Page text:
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Back... to the Future!

American Association of Museums

American Association of Museums' 2011 conference.

Greetings from the American Association of Museums conference in Houston! My colleague Jen Dionisio and I have spent the last three days attending sessions, exploring the cultural institutions of this city, and talking with thought leaders about how museums are growing and changing in the 21st century. 

Indeed, the theme of the meeting this year is “The Museum of Tomorrow.” It sounds like a contradiction in terms in one sense: museums are, by and large, tasked with preserving a piece of our culture, using history (in almost all cases) as a framework. But times are changing rapidly for museums. Budgetary concerns in a troubled economy have caused deep cuts in arts and culture funding, a sector that wasn’t exactly drowning in extra cash anyway. Museum professionals are forced to make hard choices regarding exhibitions, programming, and visitor engagement. 

Simultaneously, the public has changed the way they utilize cultural resources. People have called into question traditional notions of what authority museums have—though they remain some of the most trusted sources of information, according to several studies conducted over the last few years. Visitors around the world have urged museums to become more interactive, more timely, and more directly engaged in their communities and receptive to the ideas of community members. Museums are coming out of their subject silos and becoming more multi-disciplinary, calling into question whether if familiar designations–history museum, art museum, science museum–are even relevant anymore. (Coming from exactly this environment at CHF’s museum, which lives at the intersection of science, history, and art, I think they're not.)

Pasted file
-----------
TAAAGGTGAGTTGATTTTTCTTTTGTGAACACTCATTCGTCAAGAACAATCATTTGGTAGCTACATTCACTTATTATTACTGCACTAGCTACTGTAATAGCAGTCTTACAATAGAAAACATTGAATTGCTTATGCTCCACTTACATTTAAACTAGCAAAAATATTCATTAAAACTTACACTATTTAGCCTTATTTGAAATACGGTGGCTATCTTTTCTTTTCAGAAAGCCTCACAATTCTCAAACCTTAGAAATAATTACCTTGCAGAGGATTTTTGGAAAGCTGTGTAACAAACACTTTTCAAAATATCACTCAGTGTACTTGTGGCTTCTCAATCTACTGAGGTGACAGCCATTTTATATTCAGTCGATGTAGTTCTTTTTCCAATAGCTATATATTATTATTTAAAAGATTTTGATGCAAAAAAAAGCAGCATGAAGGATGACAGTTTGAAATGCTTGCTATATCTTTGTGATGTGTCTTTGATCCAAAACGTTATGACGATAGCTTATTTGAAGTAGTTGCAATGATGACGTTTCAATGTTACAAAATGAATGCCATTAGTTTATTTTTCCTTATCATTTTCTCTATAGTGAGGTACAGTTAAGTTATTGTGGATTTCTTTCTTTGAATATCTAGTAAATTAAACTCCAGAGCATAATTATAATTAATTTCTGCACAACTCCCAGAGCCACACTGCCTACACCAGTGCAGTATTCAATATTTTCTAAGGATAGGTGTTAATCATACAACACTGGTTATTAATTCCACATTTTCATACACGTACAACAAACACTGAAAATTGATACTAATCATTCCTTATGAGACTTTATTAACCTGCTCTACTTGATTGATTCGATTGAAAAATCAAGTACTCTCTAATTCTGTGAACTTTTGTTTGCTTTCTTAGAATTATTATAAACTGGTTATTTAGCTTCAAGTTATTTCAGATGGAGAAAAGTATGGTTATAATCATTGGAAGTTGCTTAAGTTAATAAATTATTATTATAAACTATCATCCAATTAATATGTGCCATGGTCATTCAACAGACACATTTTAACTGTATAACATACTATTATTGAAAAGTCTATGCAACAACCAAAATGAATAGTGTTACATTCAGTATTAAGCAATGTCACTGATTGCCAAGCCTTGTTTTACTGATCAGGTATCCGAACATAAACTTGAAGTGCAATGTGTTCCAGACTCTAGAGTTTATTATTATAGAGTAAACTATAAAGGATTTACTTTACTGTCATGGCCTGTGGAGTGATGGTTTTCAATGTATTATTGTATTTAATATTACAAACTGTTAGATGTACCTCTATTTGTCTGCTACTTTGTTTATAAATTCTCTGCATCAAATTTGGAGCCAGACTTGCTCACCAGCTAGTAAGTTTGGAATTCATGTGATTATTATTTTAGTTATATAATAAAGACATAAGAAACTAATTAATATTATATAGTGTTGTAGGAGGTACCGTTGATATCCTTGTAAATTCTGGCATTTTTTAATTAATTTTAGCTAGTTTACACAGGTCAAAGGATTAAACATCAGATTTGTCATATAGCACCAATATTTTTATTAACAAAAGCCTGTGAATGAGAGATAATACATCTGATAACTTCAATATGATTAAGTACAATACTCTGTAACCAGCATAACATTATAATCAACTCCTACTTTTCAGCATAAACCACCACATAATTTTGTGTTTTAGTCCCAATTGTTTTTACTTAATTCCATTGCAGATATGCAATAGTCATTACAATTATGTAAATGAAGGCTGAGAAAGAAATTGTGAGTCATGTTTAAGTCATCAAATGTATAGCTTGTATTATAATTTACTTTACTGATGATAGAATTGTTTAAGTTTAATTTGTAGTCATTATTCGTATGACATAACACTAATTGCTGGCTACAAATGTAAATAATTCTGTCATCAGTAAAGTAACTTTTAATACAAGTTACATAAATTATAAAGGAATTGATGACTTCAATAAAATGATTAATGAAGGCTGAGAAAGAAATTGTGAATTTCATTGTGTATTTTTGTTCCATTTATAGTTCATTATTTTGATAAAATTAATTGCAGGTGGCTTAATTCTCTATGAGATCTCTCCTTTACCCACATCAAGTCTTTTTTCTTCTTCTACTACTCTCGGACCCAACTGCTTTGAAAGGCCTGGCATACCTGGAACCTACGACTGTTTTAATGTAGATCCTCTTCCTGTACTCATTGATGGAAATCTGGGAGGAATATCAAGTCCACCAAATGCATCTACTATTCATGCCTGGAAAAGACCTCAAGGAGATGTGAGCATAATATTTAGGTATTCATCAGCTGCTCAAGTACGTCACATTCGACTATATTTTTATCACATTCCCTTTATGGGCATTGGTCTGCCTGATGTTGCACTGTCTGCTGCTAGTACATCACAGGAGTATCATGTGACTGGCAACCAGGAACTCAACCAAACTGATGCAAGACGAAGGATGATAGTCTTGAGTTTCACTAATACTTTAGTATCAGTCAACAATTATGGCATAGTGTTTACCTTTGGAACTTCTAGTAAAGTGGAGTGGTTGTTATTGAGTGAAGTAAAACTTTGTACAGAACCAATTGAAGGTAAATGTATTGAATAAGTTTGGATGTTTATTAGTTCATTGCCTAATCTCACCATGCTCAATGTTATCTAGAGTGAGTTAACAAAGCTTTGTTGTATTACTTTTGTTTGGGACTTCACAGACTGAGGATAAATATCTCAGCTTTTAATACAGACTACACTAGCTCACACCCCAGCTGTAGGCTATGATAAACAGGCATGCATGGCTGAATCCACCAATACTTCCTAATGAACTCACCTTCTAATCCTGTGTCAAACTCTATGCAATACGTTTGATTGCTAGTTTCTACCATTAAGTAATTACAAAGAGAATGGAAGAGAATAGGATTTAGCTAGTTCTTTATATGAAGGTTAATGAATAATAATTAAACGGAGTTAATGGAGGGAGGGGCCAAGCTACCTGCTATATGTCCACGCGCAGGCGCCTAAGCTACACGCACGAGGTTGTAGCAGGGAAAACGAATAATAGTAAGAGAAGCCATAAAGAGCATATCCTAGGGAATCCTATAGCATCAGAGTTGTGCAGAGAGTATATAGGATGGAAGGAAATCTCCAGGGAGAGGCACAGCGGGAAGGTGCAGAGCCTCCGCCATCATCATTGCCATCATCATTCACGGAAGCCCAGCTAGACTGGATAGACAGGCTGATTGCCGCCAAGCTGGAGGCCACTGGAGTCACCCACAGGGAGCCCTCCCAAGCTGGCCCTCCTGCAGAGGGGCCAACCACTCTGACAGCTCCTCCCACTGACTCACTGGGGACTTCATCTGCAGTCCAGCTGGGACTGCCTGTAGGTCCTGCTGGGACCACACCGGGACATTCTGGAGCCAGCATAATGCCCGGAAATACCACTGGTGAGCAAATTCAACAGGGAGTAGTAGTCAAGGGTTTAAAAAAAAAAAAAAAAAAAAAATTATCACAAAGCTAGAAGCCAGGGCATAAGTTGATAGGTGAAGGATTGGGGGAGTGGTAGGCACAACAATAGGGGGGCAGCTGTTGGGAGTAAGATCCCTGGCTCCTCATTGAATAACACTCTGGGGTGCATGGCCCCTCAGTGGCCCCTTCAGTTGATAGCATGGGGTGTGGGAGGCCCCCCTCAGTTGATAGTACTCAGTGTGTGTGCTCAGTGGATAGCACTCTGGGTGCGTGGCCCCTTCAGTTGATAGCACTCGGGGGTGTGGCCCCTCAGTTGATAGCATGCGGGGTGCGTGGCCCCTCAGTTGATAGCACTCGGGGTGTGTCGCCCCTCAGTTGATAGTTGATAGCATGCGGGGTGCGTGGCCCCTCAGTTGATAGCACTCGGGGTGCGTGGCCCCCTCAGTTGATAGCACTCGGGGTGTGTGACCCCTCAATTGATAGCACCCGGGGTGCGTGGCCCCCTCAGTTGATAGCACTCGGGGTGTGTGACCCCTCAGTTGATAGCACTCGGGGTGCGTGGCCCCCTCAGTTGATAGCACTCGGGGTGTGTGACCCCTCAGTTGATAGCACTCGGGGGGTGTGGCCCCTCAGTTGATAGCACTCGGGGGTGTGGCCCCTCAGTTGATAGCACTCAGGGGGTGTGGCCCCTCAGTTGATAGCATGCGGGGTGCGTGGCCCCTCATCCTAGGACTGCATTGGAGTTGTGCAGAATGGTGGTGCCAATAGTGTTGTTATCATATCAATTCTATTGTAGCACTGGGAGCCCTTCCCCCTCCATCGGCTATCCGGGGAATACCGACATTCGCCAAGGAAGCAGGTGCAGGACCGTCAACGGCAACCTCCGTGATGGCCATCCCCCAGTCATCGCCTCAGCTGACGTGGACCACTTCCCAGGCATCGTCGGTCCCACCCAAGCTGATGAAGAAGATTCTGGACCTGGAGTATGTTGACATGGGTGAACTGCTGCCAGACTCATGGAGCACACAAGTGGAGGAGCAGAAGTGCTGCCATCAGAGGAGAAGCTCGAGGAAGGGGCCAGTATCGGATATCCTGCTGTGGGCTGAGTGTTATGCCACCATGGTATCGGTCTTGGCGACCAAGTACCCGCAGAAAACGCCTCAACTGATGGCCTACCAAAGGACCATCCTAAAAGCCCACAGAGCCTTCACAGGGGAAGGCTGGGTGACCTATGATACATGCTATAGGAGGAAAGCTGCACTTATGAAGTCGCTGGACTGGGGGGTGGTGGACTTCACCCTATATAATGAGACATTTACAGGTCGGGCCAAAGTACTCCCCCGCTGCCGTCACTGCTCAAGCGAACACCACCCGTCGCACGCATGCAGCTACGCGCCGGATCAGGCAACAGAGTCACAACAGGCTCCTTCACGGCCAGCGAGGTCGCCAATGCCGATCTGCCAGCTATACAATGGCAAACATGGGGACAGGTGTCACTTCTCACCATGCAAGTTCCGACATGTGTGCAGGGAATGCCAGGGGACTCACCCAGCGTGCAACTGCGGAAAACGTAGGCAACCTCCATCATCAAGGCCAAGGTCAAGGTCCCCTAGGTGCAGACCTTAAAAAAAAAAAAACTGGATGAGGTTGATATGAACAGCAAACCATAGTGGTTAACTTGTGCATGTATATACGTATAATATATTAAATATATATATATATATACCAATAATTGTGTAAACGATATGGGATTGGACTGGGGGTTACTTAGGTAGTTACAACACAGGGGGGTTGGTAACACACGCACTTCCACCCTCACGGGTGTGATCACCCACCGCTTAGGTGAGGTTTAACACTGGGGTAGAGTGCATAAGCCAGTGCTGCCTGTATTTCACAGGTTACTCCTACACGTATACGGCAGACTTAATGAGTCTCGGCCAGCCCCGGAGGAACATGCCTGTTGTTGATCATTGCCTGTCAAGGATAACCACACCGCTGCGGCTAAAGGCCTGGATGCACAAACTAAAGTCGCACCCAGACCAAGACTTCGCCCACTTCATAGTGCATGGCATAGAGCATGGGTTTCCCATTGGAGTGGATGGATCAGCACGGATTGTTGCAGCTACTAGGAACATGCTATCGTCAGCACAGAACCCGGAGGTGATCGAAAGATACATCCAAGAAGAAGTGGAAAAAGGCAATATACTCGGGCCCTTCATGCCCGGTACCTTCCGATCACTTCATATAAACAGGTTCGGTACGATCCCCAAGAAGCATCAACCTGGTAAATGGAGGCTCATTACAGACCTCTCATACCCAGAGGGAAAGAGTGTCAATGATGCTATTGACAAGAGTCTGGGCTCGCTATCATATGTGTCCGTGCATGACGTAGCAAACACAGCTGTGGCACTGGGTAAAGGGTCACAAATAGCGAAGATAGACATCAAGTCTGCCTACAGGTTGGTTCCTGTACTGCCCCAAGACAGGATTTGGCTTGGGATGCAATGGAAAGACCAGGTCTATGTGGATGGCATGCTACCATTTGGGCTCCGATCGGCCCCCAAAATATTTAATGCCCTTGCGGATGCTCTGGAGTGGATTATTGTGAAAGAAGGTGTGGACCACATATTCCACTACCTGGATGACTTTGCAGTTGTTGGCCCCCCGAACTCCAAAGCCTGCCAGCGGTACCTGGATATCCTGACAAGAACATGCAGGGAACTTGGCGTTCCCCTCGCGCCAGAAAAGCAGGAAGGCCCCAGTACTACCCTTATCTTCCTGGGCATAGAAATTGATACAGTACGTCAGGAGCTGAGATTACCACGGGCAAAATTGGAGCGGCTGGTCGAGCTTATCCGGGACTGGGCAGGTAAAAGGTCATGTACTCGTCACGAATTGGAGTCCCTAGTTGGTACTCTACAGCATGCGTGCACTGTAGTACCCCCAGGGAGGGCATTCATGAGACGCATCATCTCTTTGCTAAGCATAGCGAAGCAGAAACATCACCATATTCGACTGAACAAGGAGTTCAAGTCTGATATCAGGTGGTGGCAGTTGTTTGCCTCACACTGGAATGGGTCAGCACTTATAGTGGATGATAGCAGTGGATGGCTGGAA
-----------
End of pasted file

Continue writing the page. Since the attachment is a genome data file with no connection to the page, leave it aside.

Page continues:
So what does this mean for museums in the coming years? How can we make them relevant and participatory while maintaining their positions as trusted sources of information? How can we keep museums accessible to everyone even as our funding resources become ever more pinched? What are the new business models that will support the fairly universal commitment to accessibility for all people? What new design concepts and aesthetics will allow galleries to be beautiful, functional, and changeable? And how can we make the public not only users of our institutions but genuine partners in the creation of content and programming?

It's been thrilling to talk to both leading thinkers and those in the trenches in the museum world this week about these very questions. And though I have no answers, I do have many ideas. What about you? What is your vision of the museum of the future? How can CHF’s museum serve your needs?

Posted In: Education | Policy

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